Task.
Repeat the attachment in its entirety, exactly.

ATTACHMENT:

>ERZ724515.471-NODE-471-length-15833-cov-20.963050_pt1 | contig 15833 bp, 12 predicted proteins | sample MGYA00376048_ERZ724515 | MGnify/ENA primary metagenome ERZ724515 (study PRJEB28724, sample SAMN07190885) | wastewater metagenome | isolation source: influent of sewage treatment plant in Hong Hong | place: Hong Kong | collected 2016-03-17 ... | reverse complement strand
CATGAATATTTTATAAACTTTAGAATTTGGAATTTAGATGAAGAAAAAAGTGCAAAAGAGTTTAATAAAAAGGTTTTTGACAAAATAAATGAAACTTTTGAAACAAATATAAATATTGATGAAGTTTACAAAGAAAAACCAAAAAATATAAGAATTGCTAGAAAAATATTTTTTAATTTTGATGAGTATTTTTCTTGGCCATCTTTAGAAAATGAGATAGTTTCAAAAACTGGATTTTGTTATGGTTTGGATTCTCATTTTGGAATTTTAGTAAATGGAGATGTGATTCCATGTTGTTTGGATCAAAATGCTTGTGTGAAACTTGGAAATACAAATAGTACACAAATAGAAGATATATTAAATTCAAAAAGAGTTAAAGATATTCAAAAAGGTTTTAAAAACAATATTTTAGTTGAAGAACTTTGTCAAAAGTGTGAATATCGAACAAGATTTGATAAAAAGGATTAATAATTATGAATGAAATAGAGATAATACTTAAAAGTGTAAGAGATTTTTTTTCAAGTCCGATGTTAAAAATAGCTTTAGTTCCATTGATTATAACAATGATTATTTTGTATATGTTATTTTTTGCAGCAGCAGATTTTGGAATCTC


>ERZ724515.471-NODE-471-length-15833-cov-20.963050_pt1 | contig 15833 bp, 12 predicted proteins | sample MGYA00376048_ERZ724515 | MGnify/ENA primary metagenome ERZ724515 (study PRJEB28724, sample SAMN07190885) | wastewater metagenome | isolation source: influent of sewage treatment plant in Hong Hong | place: Hong Kong | collected 2016-03-17 ... | reverse complement strand
CATGAATATTTTATAAACTTTAGAATTTGGAATTTAGATGAAGAAAAAAGTGCAAAAGAGTTTAATAAAAAGGTTTTTGACAAAATAAATGAAACTTTTGAAACAAATATAAATATTGATGAAGTTTACAAAGAAAAACCAAAAAATATAAGAATTGCTAGAAAAATATTTTTTAATTTTGATGAGTATTTTTCTTGGCCATCTTTAGAAAATGAGATAGTTTCAAAAACTGGATTTTGTTATGGTTTGGATTCTCATTTTGGAATTTTAGTAAATGGAGATGTGATTCCATGTTGTTTGGATCAAAATGCTTGTGTGAAACTTGGAAATACAAATAGTACACAAATAGAAGATATATTAAATTCAAAAAGAGTTAAAGATATTCAAAAAGGTTTTAAAAACAATATTTTAGTTGAAGAACTTTGTCAAAAGTGTGAATATCGAACAAGATTTGATAAAAAGGATTAATAATTATGAATGAAATAGAGATAATACTTAAAAGTGTAAGAGATTTTTTTTCAAGTCCGATGTTAAAAATAGCTTTAGTTCCATTGATTATAACAATGATTATTTTGTATATGTTATTTTTTGCAGCAGCAGATTTTGGAATCTC